Gone two weeks from the cabin and autumn has started to slip into winter. A light dusting of snow on the mountains and pines, while a few aspens are still leafed out—shiny gold coins among the white and green.
At the cabin, I’m still surrounded by the golden light, the leaves hanging on while the snow line creeps down the mountain. For reasons I don’t understsand “my” trees leaf out later in the year and stay dressed while the rest of the valley strips down, prepares for winter. I’m grateful for that lingering brightness as the days get shorter.
On the pond, ice is forming on the side that’s in the shade, trapping aspen leaves in the ice. On the other end, leaves blown into the pond are pulled slowly and inexorably, like fate, across the pond, slipping quickly and quietly through the small outlet (left) and into the stream that will eventually join the St. Vrain rivers—canyons still closed off from the flooding.
But more roads are being repaired. Boulder Canyon is now open, and in Meeker Park, a new culvert allows those who live on Coyote Hill Road to cross the creek without having to ford it, although the rock delta created by the flooding will remind us for a long time of what happened.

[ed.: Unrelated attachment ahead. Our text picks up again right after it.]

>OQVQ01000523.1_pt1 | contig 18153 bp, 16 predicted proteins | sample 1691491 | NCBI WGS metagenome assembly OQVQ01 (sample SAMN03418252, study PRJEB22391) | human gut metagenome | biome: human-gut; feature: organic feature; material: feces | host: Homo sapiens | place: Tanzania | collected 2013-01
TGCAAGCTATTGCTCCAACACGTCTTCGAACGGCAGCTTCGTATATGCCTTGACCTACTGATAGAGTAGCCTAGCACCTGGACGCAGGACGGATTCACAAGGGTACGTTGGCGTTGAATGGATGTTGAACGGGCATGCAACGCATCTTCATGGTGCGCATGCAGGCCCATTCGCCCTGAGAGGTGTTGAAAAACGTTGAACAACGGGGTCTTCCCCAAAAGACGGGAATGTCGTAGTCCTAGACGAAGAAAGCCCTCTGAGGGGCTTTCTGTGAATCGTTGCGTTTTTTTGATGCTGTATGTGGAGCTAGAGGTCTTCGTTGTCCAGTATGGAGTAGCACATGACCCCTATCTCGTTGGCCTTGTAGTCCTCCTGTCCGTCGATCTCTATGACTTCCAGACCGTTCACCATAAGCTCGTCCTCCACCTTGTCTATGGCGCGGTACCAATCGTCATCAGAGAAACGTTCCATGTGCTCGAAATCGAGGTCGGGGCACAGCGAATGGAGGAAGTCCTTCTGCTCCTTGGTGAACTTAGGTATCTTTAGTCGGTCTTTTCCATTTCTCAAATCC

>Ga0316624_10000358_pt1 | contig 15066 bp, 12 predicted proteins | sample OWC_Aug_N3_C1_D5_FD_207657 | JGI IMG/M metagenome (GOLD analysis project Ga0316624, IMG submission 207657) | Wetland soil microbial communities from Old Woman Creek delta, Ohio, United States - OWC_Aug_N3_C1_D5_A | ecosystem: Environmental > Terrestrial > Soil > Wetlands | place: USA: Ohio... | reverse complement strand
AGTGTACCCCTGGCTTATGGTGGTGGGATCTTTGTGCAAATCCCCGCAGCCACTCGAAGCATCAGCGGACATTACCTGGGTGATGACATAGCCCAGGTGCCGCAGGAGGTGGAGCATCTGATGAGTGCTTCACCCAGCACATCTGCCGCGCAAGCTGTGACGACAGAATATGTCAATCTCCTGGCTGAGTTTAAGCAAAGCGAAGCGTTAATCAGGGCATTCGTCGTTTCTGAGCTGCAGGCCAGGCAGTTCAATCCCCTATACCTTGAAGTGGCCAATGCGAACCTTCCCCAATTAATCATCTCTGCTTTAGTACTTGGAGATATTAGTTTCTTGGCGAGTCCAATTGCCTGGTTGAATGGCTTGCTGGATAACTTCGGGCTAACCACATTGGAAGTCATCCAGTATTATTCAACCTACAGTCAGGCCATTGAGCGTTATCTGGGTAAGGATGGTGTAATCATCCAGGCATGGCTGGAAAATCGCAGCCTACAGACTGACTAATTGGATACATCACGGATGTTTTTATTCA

And Rocky Mountain National Park is open again, after being closed for weeks due first to the flooding and then to the government shutdown. In the intervening time, the animals have had the park all to themselves: elk bugling without anyone to hear or watch them fight off other males; gray squirrels able to run across the road with no threat from cars; the Stellar’s and gray jays missing their free lunches from tourists.
In Halowell Park, all the aspens were bare along the creek, and winter had descended in the form of a bracelet of icy ringlets above the creek (below). On one boulder, the water had created an ice sculpture: aspen leaves trapped under bubbles of ice (above).
Later, I searched for elk in the park, so I could hear the bugling, one of my favorite fall rituals. But while the park was closed, most of the elk had finished their business, wandered off into the woods. I found only one elk, a male sitting on the ground, its head down, as if it had lost a battle and had been banished from the herd.
Later, outside the park, near St. Mary’s Lake Lodge and in someone's front yard, I saw a huge herd, maybe 30, with several bulls chasing each other. While I watched them, I finally saw one large male raise its head and trumpet its challenge. Like the single elk in the park, I can rest now for winter.